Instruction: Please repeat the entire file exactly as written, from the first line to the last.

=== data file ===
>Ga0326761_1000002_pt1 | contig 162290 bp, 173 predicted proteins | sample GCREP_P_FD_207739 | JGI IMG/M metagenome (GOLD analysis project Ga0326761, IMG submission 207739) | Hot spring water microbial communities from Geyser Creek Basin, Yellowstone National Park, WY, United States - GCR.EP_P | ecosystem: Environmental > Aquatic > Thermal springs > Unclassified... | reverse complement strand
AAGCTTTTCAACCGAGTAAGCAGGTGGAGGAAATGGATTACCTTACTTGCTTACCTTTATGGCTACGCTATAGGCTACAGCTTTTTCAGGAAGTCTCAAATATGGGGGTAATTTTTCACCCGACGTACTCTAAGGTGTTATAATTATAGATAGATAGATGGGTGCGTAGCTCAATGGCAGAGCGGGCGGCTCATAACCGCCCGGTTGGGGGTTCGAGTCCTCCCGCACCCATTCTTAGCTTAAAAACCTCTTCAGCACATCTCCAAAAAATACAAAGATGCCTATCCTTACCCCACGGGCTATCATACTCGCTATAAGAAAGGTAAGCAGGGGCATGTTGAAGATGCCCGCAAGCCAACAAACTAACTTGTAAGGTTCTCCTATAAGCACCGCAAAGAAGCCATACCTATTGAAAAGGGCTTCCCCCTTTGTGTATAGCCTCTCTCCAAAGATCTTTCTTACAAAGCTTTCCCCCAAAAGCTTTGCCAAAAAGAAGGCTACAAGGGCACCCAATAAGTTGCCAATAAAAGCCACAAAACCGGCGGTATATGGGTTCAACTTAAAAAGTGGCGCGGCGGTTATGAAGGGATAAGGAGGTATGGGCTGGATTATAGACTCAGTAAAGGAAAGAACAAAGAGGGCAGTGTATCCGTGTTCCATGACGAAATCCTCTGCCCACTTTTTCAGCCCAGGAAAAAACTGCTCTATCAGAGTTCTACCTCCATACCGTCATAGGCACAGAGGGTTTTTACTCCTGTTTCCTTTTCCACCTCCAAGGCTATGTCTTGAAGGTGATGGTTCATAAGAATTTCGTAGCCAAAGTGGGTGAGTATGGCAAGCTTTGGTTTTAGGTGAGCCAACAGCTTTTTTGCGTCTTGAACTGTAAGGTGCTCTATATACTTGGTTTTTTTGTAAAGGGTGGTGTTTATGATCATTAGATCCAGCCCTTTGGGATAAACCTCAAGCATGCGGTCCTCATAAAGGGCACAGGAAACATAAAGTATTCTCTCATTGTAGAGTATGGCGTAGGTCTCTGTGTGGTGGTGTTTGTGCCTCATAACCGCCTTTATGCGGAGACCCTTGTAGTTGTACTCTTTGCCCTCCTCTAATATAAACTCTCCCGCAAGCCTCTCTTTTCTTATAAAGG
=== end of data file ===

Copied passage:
>Ga0326761_1000002_pt1 | contig 162290 bp, 173 predicted proteins | sample GCREP_P_FD_207739 | JGI IMG/M metagenome (GOLD analysis project Ga0326761, IMG submission 207739) | Hot spring water microbial communities from Geyser Creek Basin, Yellowstone National Park, WY, United States - GCR.EP_P | ecosystem: Environmental > Aquatic > Thermal springs > Unclassified... | reverse complement strand
AAGCTTTTCAACCGAGTAAGCAGGTGGAGGAAATGGATTACCTTACTTGCTTACCTTTATGGCTACGCTATAGGCTACAGCTTTTTCAGGAAGTCTCAAATATGGGGGTAATTTTTCACCCGACGTACTCTAAGGTGTTATAATTATAGATAGATAGATGGGTGCGTAGCTCAATGGCAGAGCGGGCGGCTCATAACCGCCCGGTTGGGGGTTCGAGTCCTCCCGCACCCATTCTTAGCTTAAAAACCTCTTCAGCACATCTCCAAAAAATACAAAGATGCCTATCCTTACCCCACGGGCTATCATACTCGCTATAAGAAAGGTAAGCAGGGGCATGTTGAAGATGCCCGCAAGCCAACAAACTAACTTGTAAGGTTCTCCTATAAGCACCGCAAAGAAGCCATACCTATTGAAAAGGGCTTCCCCCTTTGTGTATAGCCTCTCTCCAAAGATCTTTCTTACAAAGCTTTCCCCCAAAAGCTTTGCCAAAAAGAAGGCTACAAGGGCACCCAATAAGTTGCCAATAAAAGCCACAAAACCGGCGGTATATGGGTTCAACTTAAAAAGTGGCGCGGCGGTTATGAAGGGATAAGGAGGTATGGGCTGGATTATAGACTCAGTAAAGGAAAGAACAAAGAGGGCAGTGTATCCGTGTTCCATGACGAAATCCTCTGCCCACTTTTTCAGCCCAGGAAAAAACTGCTCTATCAGAGTTCTACCTCCATACCGTCATAGGCACAGAGGGTTTTTACTCCTGTTTCCTTTTCCACCTCCAAGGCTATGTCTTGAAGGTGATGGTTCATAAGAATTTCGTAGCCAAAGTGGGTGAGTATGGCAAGCTTTGGTTTTAGGTGAGCCAACAGCTTTTTTGCGTCTTGAACTGTAAGGTGCTCTATATACTTGGTTTTTTTGTAAAGGGTGGTGTTTATGATCATTAGATCCAGCCCTTTGGGATAAACCTCAAGCATGCGGTCCTCATAAAGGGCACAGGAAACATAAAGTATTCTCTCATTGTAGAGTATGGCGTAGGTCTCTGTGTGGTGGTGTTTGTGCCTCATAACCGCCTTTATGCGGAGACCCTTGTAGTTGTACTCTTTGCCCTCCTCTAATATAAACTCTCCCGCAAGCCTCTCTTTTCTTATAAAGG